Personally, I am not arguing against democracy, and am myself a believer in democracy; but I am very much arguing against a narrow minded notion that equates democracy with the particular implementation of it that we have inherited in the West. Our democracy is far from ideal, far from robust, and very vulnerable to corruption - and if we are to look to introduce democracies in other parts of the world, we should be more imaginative about how we do it. Ofcourse, the underlying problem is that the people who are in a position to implement change are the very politicians who have benefited from our own 'democratic' system, and so inherently regard that as the gold standard by which other democratic systems should be judged, despite the acknowledgements of its limitations.
Well there is a problem, those that are affected by the law, have to have a say in its implementation and arrangement. People have to know where they stand and what the law is trying to enforce; laws in which citzens have had no say in, can never work.The law is an evolutionary process therefore those involved have to be considered.
Things have changed we today have the UN, NATO, and many other international bodies, ICC etc.
If the laws that stand today were applied as they should have been, alot of the propblems we are currently going through wouldn't be happening.
The parties themselves should work to screen those that would run for election.
Well that is where the rule of law has to take it's position. Politicians keep finding ways around it and often seek loopholes or work to keep themselves from prosecution. That is the main problem there, if the law was enforced properly they wouldn't be able to. Again I would say it is a failure of the rule of law, that allows politicians to gain more power.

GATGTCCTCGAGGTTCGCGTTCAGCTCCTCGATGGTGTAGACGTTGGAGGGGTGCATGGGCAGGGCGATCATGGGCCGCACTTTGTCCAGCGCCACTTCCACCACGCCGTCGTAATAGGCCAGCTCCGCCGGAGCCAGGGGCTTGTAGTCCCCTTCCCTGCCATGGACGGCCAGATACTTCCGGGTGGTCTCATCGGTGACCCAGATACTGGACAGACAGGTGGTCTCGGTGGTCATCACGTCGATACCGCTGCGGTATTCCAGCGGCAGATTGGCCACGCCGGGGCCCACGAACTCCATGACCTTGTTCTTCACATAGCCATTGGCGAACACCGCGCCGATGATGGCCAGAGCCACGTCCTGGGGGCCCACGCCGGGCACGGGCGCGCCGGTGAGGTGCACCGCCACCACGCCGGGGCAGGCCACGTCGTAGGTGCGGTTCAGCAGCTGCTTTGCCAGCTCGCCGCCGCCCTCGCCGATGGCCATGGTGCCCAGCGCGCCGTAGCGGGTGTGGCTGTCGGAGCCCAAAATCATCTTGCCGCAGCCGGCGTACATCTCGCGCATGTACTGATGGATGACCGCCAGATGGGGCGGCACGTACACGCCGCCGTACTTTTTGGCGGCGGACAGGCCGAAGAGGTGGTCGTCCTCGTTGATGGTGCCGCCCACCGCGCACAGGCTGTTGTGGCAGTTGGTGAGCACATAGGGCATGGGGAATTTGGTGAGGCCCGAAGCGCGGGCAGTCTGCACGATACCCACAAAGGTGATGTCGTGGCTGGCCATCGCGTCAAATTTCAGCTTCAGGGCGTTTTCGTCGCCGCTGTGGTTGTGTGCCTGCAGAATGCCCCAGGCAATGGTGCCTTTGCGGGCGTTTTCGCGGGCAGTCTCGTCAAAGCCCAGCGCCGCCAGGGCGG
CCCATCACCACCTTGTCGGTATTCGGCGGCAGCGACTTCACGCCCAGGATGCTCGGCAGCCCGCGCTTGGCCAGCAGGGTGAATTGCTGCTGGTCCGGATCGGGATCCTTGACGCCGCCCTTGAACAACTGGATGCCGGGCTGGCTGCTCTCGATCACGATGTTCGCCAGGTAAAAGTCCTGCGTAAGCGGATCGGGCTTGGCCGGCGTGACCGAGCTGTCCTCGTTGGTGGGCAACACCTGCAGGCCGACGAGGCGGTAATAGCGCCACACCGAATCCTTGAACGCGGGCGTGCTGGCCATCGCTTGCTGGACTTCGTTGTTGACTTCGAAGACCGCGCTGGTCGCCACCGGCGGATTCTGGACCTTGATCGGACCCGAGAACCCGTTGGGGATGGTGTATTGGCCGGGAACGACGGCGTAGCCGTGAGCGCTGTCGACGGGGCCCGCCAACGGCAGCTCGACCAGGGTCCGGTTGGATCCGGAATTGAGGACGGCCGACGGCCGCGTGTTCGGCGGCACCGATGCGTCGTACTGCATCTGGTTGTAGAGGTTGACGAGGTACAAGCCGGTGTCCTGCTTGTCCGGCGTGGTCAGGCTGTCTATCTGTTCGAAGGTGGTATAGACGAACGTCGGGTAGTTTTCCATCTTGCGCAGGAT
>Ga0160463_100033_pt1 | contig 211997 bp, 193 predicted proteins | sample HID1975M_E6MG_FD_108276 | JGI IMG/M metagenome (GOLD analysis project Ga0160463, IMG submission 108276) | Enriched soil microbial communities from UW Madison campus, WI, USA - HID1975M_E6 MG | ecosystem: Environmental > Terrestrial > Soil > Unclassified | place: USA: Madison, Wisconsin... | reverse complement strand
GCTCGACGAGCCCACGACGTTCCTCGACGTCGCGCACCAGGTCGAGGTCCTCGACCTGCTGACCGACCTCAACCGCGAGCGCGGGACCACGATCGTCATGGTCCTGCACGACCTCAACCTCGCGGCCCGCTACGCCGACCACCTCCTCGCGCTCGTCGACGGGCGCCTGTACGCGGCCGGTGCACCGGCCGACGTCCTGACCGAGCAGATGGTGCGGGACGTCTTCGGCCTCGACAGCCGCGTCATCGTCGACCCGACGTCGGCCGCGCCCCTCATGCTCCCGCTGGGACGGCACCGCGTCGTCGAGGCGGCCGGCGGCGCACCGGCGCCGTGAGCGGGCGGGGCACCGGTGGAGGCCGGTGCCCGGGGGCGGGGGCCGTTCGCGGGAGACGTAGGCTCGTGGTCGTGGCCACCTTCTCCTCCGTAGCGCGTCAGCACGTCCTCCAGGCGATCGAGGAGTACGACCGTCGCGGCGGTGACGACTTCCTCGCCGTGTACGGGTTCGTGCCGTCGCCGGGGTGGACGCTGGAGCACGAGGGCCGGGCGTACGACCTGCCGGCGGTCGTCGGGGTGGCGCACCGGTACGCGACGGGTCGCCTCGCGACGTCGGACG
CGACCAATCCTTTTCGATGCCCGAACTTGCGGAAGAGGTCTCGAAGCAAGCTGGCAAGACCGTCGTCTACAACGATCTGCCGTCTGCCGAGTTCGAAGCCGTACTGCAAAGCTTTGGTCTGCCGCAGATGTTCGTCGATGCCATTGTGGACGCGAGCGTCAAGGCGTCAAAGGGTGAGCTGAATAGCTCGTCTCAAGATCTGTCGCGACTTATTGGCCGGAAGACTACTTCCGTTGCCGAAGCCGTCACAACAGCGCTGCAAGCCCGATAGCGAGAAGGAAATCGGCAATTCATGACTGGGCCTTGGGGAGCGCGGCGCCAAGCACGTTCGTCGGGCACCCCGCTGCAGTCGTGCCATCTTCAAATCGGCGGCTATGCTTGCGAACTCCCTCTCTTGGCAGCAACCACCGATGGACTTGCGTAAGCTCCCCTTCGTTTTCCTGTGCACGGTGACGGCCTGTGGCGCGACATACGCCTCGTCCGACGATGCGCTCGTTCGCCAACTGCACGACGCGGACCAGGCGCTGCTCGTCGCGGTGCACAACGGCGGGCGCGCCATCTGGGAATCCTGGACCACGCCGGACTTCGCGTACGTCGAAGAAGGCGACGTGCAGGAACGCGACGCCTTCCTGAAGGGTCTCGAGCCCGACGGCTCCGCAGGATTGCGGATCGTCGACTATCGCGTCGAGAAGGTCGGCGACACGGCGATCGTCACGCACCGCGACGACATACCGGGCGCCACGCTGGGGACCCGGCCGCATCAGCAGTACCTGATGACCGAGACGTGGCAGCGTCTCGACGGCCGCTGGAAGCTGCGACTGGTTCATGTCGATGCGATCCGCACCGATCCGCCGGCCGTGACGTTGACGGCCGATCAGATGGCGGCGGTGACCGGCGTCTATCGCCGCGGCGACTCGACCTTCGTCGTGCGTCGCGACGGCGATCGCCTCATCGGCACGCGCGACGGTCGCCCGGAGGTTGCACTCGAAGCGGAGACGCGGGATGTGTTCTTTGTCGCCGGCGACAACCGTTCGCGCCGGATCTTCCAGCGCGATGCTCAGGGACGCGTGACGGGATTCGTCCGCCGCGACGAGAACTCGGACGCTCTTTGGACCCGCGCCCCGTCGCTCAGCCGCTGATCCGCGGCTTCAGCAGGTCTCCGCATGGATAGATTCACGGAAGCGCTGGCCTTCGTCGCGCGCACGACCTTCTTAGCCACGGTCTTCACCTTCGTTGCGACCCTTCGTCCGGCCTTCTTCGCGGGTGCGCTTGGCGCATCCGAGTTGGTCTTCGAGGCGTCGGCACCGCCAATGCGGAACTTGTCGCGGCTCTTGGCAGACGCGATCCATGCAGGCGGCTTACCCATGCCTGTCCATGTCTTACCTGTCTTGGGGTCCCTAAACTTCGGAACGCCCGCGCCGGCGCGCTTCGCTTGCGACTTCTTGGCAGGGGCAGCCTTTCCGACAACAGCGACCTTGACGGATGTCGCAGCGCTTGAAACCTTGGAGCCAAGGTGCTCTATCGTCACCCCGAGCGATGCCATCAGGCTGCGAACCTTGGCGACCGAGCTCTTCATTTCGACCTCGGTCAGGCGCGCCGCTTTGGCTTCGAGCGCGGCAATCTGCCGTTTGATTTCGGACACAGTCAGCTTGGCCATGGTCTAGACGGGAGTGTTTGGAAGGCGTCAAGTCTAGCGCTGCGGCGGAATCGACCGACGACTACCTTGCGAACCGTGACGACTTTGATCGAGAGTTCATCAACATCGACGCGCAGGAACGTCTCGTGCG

I disagree, I would argue that democracy wasn't really implemented, and that democracy has been blamed for the actions of the market.
Quote from: JOLLY on 30/12/2007 15:08:08Well there is a problem, those that are affected by the law, have to have a say in its implementation and arrangement. People have to know where they stand and what the law is trying to enforce; laws in which citzens have had no say in, can never work.The law is an evolutionary process therefore those involved have to be considered.So how do you implement this when the law of the land effects people who are not nationals of the land (e.g. asylum seekers)?
Quote from: JOLLY on 30/12/2007 15:08:08Things have changed we today have the UN, NATO, and many other international bodies, ICC etc.How is the UN and other international bodies any better?Firstly, while these bodies may be supra-national, none of them are actually democratic (when did you last vote for your UN representative?).
Secondly, these bodies are political bodies, no different from any other political body. They are political bodies with only limited real power, and that limitation on their power makes them fairly benign, but if they had the amount of power vested in them that most national governments would have, they would be very dangerous bodies indeed. This is not to say that the bodies should not be there, but their value lies particularly in the fact that they have little real power, and so since they are to a substantial exert unable to exert their will by force, so they are obliged to exert their will by consensus; but they would be very dangerous bodies indeed if they were given sufficient power that they no longer needed to obtain that consensus (not least because, as I indicated above, they are not actually democratic bodies at all).
Quote from: JOLLY on 30/12/2007 15:08:08If the laws that stand today were applied as they should have been, alot of the problems we are currently going through wouldn't be happening.that requires the co-operation of the very politicians against whom the law might be applied. How do you do this?
If the laws that stand today were applied as they should have been, alot of the problems we are currently going through wouldn't be happening.
As far as most politicians in the West are concerned, they use the term 'democracy' to mean anything that contains multi-party elections; and so as long as there are elections in which two or more parties take part, and each party has a fair chance of winning, then it satisfies their claim for a democratic system. Whether this is really a good way at all to define what democracy should be is open to question, but that is the package that is being sold as democracy.